Optimism that a border deal could hit the floor as early as this week quickly faded as Punchbowl News reporting on Wednesday revealed that Senate Minority Leader Mitch McConnell is casting doubt on the deal, which could unlock vital aid to Ukraine, Israel, and Taiwan. The negotiations already hit substantial stumbling blocks on parole provisions last week but have been further complicated after former President Donald Trump expressed his disapproval of any border deal, as immigration is likely to be a central component of his 2024 presidential campaign.

The rest of the $111 billion National Security Package faces a questionable fate. Senator McConnell had long been a staunch supporter of Ukraine aid. But his change of tune this week may send a worrying signal to American allies that aid may not be coming their way anytime soon. On the domestic front, the National Security Package would refill vital stockpiles in the American defense base. 

Senate negotiators Chris Murphy (D-CT), James Lankford (R-OK), and Kristen Sinema (I-AZ) will continue to push for a bipartisan agreement upon the Senate’s return to the Capitol on Tuesday. It is unclear if or when text for the long-awaited border deal will be finalized and circulated. 

Tax Package Slated for House Vote Next Week

The House of Representatives was given notice on Tuesday night that the Tax Relief for American Families and Workers Act may see floor action next week. The tax package, which advanced out of the House Ways and Means Committee late last week in a 40-3 vote, pairs an expansion of the Child Tax Credit (CTC) with business-friendly provisions. 

The business tax provisions would reinstate the 100 percent bonus depreciation deduction as well as delay the R&D amortization requirement and interest expensing limits. The roughly $33 billion cost of the business provisions would be in parity with the cost of expanding the CTC, which would primarily benefit low-income families. An additional $13 billion would be provided in an extension of the Low Income Housing Tax Credit (LIHTC), tax relief for disaster victims, and a special carve-out agreement with Taiwan.

The bill is likely to be brought to the House floor under suspension of the rules, requiring a two-thirds majority vote, as early as Tuesday of next week. But some Republicans are already upset that the bill did not include a repeal of the TCJA’s $10,000 SALT cap, which limits deductions for state and local taxes. These members, led by Representative Nick LaLota (R-NY), are encouraging House leadership to move the tax package under normal order, as passing legislation under suspension of the rules prevents amendments from being proposed and debated.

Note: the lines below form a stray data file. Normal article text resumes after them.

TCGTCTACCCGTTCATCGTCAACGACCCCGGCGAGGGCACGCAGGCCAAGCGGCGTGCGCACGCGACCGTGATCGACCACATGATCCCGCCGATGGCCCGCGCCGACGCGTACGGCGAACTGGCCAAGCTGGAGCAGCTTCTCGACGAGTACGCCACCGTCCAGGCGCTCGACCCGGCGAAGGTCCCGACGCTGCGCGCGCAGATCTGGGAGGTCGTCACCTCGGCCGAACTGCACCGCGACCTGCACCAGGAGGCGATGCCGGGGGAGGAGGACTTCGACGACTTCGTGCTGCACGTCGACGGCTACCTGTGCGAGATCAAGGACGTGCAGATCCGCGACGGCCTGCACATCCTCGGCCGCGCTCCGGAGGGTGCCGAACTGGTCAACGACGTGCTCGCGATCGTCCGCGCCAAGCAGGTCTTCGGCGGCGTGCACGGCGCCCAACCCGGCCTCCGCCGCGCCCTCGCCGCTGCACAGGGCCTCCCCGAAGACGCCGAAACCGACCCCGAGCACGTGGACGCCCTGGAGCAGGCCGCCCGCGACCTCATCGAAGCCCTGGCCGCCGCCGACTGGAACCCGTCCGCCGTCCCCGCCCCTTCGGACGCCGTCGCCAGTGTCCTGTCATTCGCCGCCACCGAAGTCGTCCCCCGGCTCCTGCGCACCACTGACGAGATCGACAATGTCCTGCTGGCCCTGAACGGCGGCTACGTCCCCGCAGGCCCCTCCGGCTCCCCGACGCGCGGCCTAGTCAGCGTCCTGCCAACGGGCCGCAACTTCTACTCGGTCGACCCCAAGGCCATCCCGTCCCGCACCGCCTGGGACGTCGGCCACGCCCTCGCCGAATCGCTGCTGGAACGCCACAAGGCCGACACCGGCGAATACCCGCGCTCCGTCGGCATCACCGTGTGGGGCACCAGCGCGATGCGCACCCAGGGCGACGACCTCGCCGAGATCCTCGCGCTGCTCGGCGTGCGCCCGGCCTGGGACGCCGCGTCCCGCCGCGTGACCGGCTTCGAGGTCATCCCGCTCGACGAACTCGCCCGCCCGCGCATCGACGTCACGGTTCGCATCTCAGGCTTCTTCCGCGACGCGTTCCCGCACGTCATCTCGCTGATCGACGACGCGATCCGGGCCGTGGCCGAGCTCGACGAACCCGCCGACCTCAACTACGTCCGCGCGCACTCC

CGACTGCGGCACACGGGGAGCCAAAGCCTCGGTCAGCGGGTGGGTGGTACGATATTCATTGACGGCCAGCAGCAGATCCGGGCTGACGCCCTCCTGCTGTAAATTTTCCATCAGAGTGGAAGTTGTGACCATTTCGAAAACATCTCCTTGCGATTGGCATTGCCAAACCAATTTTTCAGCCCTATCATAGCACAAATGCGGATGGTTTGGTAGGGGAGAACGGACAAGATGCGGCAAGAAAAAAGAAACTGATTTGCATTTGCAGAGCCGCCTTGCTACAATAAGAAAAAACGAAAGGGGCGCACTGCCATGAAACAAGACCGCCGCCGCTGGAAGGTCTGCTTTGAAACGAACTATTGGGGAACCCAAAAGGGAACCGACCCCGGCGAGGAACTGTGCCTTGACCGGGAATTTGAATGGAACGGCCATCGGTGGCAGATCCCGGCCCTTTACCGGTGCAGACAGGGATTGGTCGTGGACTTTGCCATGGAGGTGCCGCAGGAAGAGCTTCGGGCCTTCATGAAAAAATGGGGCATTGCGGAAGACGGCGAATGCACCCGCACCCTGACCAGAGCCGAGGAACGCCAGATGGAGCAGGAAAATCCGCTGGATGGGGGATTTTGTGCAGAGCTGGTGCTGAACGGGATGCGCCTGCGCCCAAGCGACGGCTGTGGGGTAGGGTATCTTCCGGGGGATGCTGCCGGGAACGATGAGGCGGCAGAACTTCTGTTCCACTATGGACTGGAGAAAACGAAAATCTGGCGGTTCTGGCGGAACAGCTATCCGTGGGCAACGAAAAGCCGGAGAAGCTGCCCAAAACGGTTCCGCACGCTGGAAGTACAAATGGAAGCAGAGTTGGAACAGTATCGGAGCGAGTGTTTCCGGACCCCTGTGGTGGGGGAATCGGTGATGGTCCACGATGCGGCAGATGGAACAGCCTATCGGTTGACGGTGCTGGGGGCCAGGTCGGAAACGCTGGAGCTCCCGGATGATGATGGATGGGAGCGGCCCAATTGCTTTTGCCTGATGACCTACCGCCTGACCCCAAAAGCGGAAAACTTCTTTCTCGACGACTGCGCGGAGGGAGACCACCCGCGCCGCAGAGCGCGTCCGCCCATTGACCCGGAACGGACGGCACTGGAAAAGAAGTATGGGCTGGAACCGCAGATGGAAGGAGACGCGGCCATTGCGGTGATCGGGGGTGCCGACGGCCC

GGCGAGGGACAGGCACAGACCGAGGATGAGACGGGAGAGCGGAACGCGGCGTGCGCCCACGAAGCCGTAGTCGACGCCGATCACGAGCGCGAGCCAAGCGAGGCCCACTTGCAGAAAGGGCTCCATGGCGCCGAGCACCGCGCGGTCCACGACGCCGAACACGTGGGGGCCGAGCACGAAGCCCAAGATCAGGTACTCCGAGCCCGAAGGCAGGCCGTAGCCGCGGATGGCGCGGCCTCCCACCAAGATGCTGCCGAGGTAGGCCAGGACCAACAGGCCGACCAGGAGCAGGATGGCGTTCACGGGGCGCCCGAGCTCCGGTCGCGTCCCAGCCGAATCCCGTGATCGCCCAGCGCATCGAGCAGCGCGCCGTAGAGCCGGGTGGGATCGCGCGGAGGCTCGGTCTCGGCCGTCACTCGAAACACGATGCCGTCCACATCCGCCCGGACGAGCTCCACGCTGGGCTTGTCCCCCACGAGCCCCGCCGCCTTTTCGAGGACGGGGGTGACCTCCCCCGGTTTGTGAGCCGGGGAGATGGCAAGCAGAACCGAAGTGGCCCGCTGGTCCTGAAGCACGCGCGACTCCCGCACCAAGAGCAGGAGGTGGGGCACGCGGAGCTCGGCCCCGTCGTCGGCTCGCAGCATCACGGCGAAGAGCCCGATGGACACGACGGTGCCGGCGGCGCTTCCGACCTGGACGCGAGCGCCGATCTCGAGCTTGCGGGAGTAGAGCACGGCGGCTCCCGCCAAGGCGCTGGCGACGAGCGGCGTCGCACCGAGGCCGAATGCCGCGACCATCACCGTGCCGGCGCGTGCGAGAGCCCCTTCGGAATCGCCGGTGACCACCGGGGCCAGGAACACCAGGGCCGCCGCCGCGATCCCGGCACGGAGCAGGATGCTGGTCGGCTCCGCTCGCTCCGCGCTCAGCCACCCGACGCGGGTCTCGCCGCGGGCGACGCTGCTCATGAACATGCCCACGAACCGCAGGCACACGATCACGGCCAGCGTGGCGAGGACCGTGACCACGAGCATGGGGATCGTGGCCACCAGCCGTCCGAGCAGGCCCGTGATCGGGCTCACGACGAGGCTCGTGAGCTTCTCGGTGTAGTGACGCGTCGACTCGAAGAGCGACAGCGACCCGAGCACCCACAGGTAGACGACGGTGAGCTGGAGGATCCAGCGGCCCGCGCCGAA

Senator Thom Tillis (R-NC) has spoken out against the use of the Employee Retention Tax Credit to offset the cost of the tax package, stating “The employee retention credit was implemented in the CARES Act and did not have a pay-for, so that’s a fake pay-for in my opinion.” Traditional Republican concerns about expanded assistance for low-income individuals and families through the CTC and LIHTC have also been shared by Senator Tillis and Ranking Member of the Senate Finance Committee Mike Crapo (R-ID).  

The bipartisan agreement to include business provisions should bring a majority of the package’s Republicans on board, but questions remain about its path to passage. The odds are still against it without a legislature vehicle, but the legislation could move as a rare free-standing tax bill. More likely, members will target appropriations legislation under the first CR deadline on March 1 as a legislative vehicle. 

Biden Announces $5 Billion in Added Student Loan Relief

On January 19, the Biden administration announced that it had approved $4.9 billion in student loan relief for 73,600 borrowers. This brought the Biden administration’s total student loan relief to $136.6 billion for more than 3.7 million borrowers. The debt relief was provided to borrowers who fell into one of two categories:

  • $1.7 billion for 29,700 borrowers on income-driven repayment (IDR) plans. This brought the Biden administration’s total relief for IDR plans to $45.7 billion for 930,500 borrowers.
  • $3.2 billion for 43,900 borrowers through the Public Service Loan Forgiveness program, a forgiveness program that benefits employees in public service jobs. Total relief provided by PSFL now totals $56.7 billion for 793,400 borrowers since October 2021.

This latest round of student loan forgiveness comes only a week after the Biden administration had announced additional relief for borrowers using the Saving on a Valuable Education (SAVE) Plan. As the 2024 election approaches, expect President Biden to continue pushing for additional student loan relief to fulfill a key campaign promise, one that disproportionately concerns young voters.

Look Ahead

Tuesday, January 30

  • January FOMC meeting (Day 1)

Wednesday, January 31